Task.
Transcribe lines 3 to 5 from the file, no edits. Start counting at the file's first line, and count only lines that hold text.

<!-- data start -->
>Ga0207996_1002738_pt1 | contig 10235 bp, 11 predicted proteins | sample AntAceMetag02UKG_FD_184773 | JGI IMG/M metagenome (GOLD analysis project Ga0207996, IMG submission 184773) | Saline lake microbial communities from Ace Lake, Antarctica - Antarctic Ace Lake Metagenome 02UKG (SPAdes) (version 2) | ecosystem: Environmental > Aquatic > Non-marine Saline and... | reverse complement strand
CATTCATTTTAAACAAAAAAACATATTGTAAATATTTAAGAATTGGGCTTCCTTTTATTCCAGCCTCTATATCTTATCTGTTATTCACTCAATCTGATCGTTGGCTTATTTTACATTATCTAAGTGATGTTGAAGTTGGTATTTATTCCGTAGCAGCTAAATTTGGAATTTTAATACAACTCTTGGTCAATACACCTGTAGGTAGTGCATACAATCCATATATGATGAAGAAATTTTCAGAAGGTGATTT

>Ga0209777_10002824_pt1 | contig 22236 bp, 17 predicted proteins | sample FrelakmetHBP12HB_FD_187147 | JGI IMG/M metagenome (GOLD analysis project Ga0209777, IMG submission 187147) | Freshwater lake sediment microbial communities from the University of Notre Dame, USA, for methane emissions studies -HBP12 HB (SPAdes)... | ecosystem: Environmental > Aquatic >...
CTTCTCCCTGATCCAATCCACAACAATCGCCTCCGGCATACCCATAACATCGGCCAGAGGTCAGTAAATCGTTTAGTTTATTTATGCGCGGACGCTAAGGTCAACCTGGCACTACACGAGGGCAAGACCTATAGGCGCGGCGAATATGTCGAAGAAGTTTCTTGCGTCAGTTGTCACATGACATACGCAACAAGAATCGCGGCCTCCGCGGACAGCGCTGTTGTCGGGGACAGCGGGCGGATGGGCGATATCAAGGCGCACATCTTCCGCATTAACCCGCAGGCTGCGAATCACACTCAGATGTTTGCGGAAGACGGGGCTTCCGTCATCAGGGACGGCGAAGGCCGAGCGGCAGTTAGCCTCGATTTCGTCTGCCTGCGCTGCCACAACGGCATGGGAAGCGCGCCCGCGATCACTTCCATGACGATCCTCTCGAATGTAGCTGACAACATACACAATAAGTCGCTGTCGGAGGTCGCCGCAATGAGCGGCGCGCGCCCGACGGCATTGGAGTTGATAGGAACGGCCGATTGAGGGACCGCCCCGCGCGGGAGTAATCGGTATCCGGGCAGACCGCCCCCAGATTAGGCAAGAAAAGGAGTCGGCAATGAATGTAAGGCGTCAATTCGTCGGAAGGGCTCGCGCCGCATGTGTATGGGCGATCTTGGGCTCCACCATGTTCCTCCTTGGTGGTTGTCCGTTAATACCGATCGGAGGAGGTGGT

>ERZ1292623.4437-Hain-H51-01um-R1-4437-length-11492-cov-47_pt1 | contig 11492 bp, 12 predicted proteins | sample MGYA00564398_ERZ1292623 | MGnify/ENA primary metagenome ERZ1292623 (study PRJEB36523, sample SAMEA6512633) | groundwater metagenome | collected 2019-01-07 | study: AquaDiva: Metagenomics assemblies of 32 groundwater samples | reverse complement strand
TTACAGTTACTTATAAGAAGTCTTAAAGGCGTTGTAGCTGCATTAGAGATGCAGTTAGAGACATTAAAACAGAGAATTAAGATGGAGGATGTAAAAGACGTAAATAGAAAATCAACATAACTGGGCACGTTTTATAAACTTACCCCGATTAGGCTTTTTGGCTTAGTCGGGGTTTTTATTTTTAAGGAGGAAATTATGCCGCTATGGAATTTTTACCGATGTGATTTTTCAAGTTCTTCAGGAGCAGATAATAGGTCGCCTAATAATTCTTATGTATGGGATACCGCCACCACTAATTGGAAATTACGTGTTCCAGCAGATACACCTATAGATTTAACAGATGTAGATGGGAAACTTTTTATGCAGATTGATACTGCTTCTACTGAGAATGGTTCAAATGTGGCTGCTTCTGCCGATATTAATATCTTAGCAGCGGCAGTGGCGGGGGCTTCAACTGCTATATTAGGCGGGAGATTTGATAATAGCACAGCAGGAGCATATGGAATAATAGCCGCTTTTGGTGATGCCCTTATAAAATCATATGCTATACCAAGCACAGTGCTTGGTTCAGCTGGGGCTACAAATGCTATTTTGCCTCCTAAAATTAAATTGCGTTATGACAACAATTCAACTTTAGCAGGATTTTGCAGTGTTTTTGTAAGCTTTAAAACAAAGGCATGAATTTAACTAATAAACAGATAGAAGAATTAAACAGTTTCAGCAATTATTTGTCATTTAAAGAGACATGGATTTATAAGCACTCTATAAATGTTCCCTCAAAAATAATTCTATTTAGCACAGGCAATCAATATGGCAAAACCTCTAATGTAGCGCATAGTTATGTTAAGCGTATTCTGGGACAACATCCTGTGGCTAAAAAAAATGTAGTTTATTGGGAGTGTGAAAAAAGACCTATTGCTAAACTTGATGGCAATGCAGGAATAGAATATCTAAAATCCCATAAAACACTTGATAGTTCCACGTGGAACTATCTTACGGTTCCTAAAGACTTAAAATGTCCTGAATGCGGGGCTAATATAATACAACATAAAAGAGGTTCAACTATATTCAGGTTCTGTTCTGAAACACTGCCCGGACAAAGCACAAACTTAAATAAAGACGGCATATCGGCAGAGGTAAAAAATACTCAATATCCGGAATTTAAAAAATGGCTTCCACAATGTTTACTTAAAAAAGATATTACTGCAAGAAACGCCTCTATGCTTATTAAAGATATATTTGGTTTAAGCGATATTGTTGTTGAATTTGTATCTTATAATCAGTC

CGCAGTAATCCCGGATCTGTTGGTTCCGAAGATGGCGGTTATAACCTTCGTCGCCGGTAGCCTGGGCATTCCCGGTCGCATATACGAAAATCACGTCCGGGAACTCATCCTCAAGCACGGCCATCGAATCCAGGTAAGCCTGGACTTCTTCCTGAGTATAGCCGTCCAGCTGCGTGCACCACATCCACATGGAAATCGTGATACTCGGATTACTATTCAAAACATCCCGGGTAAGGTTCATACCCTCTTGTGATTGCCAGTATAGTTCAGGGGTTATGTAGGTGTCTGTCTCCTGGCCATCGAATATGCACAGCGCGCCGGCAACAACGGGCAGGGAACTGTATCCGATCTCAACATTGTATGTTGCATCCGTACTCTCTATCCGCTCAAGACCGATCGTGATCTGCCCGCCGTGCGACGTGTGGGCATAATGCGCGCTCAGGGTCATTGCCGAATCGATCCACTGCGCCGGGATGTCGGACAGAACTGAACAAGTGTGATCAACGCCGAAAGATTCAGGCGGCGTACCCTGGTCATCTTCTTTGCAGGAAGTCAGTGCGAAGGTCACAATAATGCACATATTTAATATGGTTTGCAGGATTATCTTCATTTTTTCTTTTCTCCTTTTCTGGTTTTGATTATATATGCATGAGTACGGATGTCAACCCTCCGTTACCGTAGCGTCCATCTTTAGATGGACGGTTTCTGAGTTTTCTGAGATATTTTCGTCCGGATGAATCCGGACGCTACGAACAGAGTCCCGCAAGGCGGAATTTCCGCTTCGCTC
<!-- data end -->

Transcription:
>Ga0209777_10002824_pt1 | contig 22236 bp, 17 predicted proteins | sample FrelakmetHBP12HB_FD_187147 | JGI IMG/M metagenome (GOLD analysis project Ga0209777, IMG submission 187147) | Freshwater lake sediment microbial communities from the University of Notre Dame, USA, for methane emissions studies -HBP12 HB (SPAdes)... | ecosystem: Environmental > Aquatic >...
CTTCTCCCTGATCCAATCCACAACAATCGCCTCCGGCATACCCATAACATCGGCCAGAGGTCAGTAAATCGTTTAGTTTATTTATGCGCGGACGCTAAGGTCAACCTGGCACTACACGAGGGCAAGACCTATAGGCGCGGCGAATATGTCGAAGAAGTTTCTTGCGTCAGTTGTCACATGACATACGCAACAAGAATCGCGGCCTCCGCGGACAGCGCTGTTGTCGGGGACAGCGGGCGGATGGGCGATATCAAGGCGCACATCTTCCGCATTAACCCGCAGGCTGCGAATCACACTCAGATGTTTGCGGAAGACGGGGCTTCCGTCATCAGGGACGGCGAAGGCCGAGCGGCAGTTAGCCTCGATTTCGTCTGCCTGCGCTGCCACAACGGCATGGGAAGCGCGCCCGCGATCACTTCCATGACGATCCTCTCGAATGTAGCTGACAACATACACAATAAGTCGCTGTCGGAGGTCGCCGCAATGAGCGGCGCGCGCCCGACGGCATTGGAGTTGATAGGAACGGCCGATTGAGGGACCGCCCCGCGCGGGAGTAATCGGTATCCGGGCAGACCGCCCCCAGATTAGGCAAGAAAAGGAGTCGGCAATGAATGTAAGGCGTCAATTCGTCGGAAGGGCTCGCGCCGCATGTGTATGGGCGATCTTGGGCTCCACCATGTTCCTCCTTGGTGGTTGTCCGTTAATACCGATCGGAGGAGGTGGT

>ERZ1292623.4437-Hain-H51-01um-R1-4437-length-11492-cov-47_pt1 | contig 11492 bp, 12 predicted proteins | sample MGYA00564398_ERZ1292623 | MGnify/ENA primary metagenome ERZ1292623 (study PRJEB36523, sample SAMEA6512633) | groundwater metagenome | collected 2019-01-07 | study: AquaDiva: Metagenomics assemblies of 32 groundwater samples | reverse complement strand